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The Dubious Case for Appalachian Coal Subsidies

The Dubious Case for Appalachian Coal Subsidies

As technologies for renewable energy and grid management advance, the special position that coal has held since Thomas Edison’s first power plants in the 1880s has become much harder to defend.

The call to subsidize coal is a sign of how the economics of power generation have been transformed. Just five years ago, it was renewable sources that needed subsidies to compete, but their costs have been plummeting. Now the US is phasing out its federal tax breaks for renewable energy, and it is coal producers that are pleading for help.

The plight of Appalachian coal owes a lot to a factor specific to the US: the flood of cheap gas unleashed by the shale revolution. Elsewhere, though, there are signs that demand for coal is crumbling.

World coal production fell by 6 per cent last year, according to the International Energy Agency, as demand from power plants dropped in the US, Britain and other countries. Even China, long seen as the consumer of last resort, cut its coal use by 1.8 per cent. In Germany, which plunged early into renewable energy when costs were much higher, and sent its electricity prices soaring as a result, coal made a comeback during 2009-13, but here too it is in decline.

With the cost argument slipping away, defenders of coal have been shifting to the issue of reliability. (West Virginia Gov. Jim) Justice talks about his hoped-for subsidy as a “national security” incentive, guaranteeing coal to keep grids working.

The argument is that as “baseload” coal-fired plants, available to run 24/7, have had to close because of unfavorable economics, grids have become more reliant on variable wind and solar power, raising the risk of blackouts.

So far, though, there is little evidence that the rise of renewables has had any impact on reliability. In the US, the share of generation coming from wind and large-scale solar plants has risen from 0.7 per cent in 2005-07 to about 6 per cent in 2014-16, but the number of people affected by an “electric emergency [or] disturbance” has dropped from about 13m a year to about 11m.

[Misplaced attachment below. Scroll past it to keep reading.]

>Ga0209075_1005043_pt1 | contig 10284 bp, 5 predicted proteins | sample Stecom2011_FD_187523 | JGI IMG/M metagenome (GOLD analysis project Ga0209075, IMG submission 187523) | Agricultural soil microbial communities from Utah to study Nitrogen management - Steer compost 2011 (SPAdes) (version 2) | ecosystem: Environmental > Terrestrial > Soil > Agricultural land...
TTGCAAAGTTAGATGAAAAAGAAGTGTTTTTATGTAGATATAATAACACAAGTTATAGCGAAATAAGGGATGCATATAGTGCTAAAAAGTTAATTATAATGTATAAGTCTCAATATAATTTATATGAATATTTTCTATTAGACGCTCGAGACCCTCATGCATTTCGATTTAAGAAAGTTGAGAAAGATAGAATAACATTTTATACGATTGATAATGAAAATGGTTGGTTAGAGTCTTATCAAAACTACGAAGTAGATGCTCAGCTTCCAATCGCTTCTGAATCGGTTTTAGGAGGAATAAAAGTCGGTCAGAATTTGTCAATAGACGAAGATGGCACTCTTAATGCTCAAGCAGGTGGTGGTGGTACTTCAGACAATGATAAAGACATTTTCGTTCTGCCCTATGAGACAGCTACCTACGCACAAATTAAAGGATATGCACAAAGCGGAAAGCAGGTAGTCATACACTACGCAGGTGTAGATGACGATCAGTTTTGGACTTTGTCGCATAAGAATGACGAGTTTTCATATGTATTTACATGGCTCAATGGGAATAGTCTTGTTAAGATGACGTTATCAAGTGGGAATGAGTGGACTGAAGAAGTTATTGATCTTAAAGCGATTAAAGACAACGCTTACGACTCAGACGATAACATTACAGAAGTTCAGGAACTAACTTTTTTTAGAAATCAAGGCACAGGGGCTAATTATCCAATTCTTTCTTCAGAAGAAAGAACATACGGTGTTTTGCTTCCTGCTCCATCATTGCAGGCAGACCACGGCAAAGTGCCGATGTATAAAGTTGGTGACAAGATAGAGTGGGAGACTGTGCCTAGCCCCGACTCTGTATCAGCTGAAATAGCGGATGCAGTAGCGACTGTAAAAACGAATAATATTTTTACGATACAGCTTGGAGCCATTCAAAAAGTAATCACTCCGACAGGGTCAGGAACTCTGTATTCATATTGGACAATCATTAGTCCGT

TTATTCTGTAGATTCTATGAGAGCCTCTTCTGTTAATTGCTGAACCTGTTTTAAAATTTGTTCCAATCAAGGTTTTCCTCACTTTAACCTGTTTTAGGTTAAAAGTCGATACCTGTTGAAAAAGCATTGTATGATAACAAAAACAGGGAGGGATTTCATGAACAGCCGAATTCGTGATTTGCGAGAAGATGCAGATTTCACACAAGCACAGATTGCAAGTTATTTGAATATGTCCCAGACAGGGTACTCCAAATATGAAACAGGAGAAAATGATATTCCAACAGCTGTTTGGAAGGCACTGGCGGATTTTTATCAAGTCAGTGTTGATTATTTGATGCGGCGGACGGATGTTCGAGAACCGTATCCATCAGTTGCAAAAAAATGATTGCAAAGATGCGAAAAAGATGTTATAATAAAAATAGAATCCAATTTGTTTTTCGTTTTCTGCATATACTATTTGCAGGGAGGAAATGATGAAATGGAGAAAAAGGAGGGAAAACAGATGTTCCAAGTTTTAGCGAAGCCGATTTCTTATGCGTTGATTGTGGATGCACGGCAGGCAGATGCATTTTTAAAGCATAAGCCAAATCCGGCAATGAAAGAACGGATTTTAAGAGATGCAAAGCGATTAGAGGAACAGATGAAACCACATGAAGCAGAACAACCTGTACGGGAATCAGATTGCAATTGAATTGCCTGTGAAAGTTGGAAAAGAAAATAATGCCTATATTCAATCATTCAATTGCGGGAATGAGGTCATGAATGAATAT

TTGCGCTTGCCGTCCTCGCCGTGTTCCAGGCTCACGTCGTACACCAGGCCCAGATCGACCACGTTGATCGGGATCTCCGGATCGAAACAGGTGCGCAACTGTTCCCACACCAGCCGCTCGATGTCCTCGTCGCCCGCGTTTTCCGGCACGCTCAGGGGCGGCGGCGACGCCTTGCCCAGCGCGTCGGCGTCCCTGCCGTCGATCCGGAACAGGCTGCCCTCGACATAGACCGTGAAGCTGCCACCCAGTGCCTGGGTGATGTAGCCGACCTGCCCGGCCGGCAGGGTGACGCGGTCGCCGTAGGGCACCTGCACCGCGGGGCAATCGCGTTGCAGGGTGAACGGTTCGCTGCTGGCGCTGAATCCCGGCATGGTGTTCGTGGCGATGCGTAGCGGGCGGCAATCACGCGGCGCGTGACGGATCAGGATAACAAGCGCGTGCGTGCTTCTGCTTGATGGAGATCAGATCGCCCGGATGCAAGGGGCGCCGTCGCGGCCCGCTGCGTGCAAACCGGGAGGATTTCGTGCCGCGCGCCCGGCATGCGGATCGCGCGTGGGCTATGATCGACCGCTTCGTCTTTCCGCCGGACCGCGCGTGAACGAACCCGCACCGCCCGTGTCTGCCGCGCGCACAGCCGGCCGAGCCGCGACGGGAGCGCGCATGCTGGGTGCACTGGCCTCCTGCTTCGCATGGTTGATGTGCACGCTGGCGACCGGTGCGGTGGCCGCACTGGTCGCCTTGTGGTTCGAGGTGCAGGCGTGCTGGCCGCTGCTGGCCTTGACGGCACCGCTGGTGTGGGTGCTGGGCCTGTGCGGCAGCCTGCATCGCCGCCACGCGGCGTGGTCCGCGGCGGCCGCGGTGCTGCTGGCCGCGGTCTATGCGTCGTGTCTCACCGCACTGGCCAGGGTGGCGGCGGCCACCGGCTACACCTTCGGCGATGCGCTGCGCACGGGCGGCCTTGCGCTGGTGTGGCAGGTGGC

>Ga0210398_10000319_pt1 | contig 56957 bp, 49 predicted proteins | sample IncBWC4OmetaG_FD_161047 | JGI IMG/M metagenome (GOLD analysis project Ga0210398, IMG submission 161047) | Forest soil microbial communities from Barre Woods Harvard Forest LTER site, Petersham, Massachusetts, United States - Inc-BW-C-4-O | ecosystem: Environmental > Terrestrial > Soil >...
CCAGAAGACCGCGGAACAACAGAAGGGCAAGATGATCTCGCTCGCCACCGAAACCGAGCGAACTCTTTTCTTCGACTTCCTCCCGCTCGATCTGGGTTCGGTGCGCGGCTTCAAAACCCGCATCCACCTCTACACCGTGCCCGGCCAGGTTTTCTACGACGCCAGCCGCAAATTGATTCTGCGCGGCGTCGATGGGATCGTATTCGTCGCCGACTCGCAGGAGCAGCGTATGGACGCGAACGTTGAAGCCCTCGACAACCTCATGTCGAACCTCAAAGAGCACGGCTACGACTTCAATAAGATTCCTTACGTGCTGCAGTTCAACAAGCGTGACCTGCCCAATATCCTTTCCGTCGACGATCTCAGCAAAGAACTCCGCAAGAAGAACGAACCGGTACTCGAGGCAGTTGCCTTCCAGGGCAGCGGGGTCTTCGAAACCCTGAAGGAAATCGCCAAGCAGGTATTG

Other countries with higher use of renewable energy report similar results. Over 2006-16, the proportion of wind and solar power in Britain’s electricity supply grew from 1.3 per cent to 14.2 per cent, but the total number of minutes when customers lost power — excluding “exceptional” events — dropped by 41 per cent.

The IEA has argued that countries can source up to 45 per cent of their electricity from wind and solar “without significantly increasing power system costs in the long run”.

To go beyond that “calls for a system-wide transformation,” but the technologies to make that possible already exist. In a recent article in the Electricity Journal, Amory Lovins of the Rocky Mountain Institute lists options for balancing the grid that could cost less than coal-fired plants. These include greater efficiency and “demand response” — cutting use to avoid strain on the grid.

The barriers to adopting those resources are mostly commercial and political. There is a strong incentive to overcome those obstacles.

“Keeping the lights on” has been a rousing rallying cry in the defense of King Coal, but it increasingly looks like a rearguard action.

More: ($) The lights are dimming on King Coal’s hold over energy markets

 

Bloomberg via Getty Images

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